I burst through the door and? And? And I immediately smelled it! They were busy passing around a joint and having a high old time. “What?” I said. “You too? I just left Rosenberg and Friedman smoking dope.”

“You, Michael, are the only person we know who doesn’t smoke pot. We’d have invited you over to join us but you have been so loud and self-righteous in your condemnation we didn’t bother. Now that you are here, sit down, relax and float downstream…” (or words to that effect).

Revolver sounded even better every play after that evening. My grades were good enough to transfer to Industrial and Labor Relations and the next year I moved in with those guys, bringing with me, my Dynaco PAS-3X preamp, Stereo 120 amp, Dual 1009SK/Shure V-15 and AR 2ax speakers. A splendid time was had by all, every Friday afternoon and throughout the weekend. During the week the combustibles were hidden in the garage and the stereo remained turned off as did we—end of multi-Revolver listening session induced ancient memories.

The Beatles had always admired the bass power of many Americans records compared to theirs and on Revolver they decided to find a way to pump up the bass—something that was obvious way back in 1966 to Beatle fans with decent stereos. The record had much more and powerful bass than had previous Beatles albums thanks to Emerick’s efforts. What’s also obvious and amazing is how McCartney’s bass playing on the album had also taken an enormous leap forward beginning with his startling riffs of “Taxman”.

I compared this reissue to UK and American originals and to the CD and the 1982 Japanese Odeon red vinyl reissue. In this case, given the generally harsh sound of the original recording, the CD fares pretty well, though it becomes ear-unpleasant as you turn it up. One level of the hardness is “digitally induced”, the overall picture is flattened and congealed and the percussive transients are coarse and smeared compared to any of the LP versions.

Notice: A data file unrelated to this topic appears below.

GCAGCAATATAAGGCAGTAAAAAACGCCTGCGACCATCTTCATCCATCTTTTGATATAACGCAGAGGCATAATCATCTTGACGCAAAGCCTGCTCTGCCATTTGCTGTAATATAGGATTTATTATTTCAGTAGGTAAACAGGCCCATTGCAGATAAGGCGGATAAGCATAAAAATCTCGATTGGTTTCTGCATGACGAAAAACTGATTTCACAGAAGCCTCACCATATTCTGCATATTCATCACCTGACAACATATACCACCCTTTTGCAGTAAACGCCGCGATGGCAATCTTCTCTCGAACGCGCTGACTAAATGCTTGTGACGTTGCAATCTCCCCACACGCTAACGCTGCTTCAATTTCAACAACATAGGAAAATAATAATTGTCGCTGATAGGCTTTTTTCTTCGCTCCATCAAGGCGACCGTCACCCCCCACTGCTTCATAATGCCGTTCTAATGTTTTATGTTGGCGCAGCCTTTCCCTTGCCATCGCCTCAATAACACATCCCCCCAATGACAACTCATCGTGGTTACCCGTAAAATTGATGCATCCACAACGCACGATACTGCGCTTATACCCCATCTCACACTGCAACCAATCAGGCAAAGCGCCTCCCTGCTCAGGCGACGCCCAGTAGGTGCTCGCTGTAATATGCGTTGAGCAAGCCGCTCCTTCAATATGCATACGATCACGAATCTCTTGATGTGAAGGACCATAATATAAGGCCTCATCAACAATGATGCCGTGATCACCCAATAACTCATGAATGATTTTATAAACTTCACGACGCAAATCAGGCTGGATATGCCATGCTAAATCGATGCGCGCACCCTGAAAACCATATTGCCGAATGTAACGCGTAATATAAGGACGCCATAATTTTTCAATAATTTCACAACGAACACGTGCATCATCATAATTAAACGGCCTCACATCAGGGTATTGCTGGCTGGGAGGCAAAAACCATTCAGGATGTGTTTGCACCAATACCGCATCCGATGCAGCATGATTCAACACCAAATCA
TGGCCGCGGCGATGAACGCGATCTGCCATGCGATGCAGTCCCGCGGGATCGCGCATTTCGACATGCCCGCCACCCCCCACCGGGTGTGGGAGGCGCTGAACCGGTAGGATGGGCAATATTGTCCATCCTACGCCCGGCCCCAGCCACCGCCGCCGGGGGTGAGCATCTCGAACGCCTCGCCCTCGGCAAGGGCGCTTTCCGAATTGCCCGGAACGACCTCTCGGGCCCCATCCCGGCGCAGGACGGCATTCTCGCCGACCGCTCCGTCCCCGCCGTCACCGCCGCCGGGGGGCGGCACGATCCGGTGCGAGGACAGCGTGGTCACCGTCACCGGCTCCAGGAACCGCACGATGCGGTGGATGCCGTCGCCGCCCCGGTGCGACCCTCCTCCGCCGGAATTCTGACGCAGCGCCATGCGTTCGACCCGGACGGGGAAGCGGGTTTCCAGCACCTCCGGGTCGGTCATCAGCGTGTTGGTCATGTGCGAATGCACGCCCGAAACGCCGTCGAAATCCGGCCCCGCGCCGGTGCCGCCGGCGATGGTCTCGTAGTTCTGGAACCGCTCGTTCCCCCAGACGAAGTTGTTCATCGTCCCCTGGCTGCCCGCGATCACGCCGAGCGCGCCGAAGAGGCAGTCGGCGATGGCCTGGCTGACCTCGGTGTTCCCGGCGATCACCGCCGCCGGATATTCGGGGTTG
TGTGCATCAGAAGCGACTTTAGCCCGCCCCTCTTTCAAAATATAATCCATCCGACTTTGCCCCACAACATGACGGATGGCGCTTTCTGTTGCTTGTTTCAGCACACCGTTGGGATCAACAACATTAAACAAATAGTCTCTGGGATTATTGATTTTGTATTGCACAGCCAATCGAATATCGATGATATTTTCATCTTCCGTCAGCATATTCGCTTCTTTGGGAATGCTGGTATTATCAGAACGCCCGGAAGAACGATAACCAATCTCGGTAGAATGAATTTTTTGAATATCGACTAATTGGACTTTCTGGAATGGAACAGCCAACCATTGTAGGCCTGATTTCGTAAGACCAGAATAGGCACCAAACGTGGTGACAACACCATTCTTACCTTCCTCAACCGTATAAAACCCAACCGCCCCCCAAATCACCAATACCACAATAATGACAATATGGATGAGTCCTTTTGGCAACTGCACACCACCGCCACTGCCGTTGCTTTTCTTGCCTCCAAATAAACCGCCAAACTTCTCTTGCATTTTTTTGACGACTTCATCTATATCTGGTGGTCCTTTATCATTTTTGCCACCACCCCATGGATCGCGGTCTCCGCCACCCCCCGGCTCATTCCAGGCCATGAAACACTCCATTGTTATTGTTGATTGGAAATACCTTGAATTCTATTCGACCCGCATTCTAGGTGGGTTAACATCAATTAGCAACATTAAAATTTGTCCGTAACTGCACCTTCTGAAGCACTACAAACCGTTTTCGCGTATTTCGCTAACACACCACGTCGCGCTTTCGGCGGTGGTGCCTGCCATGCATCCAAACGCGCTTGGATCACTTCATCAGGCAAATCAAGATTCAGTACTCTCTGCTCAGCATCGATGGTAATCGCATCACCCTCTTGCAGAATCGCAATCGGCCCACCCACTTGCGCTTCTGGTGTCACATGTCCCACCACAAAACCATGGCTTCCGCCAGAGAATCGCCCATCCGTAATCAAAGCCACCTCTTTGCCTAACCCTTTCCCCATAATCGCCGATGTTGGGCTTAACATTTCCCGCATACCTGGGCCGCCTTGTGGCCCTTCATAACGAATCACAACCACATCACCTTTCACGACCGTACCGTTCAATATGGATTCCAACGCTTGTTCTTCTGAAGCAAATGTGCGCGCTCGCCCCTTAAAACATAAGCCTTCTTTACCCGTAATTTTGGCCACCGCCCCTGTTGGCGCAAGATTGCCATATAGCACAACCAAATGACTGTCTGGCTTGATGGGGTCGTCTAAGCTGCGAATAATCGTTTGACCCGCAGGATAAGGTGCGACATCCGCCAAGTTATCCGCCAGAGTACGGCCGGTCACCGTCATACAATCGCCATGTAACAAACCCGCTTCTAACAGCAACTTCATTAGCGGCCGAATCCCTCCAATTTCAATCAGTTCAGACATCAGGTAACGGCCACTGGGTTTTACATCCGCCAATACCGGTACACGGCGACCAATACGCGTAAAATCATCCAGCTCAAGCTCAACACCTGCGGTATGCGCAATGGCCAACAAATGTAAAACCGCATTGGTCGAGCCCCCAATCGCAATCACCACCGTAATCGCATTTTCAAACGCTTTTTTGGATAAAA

Even though the stereo mix obviously consists of pre-recorded elements mixed together into monophonic tracks hard-panned left and right, a case could be made for the stereo mix here, though there are weird distracting mix moments as on “Eleanor Rigby” where you can hear the mix engineer pan the main vocal during the chorus.

Once you read in detail how these tracks were recorded, their nakedness in the stereo mix—the way the individual elements are left exposed left/right—though interesting, become distractions, making the mono mix that much more attractive and of course coherent. Still, this is one album of which I’d be sure to have both mono and stereo mixes. McCartney’s vocal overdubs on “Here, There and Everywhere” and the backing “oohs” from the others make for fascinating listening even as they more effectively blend together in mono.

Interestingly, the mono reissue’s EQ is warmer than the mono original’s (true of the UK and American originals and the 1982 Japanese reissue) but much closer to the somewhat warmer sounding stereo original.

The red vinyl Odeon reissue was cut very hot on this title and no one will complain about a lack of bottom end weight (he prodigious amount of bass might have some complaining about too much bass), but the top end is certainly more strident than the original’s and of course that of the reissue’s. It’s more “hi-fi” than accurate in my opinion and spatially flatter than the reissue. On my system at least, it gets sonically annoying over time, whereas the reissue does not.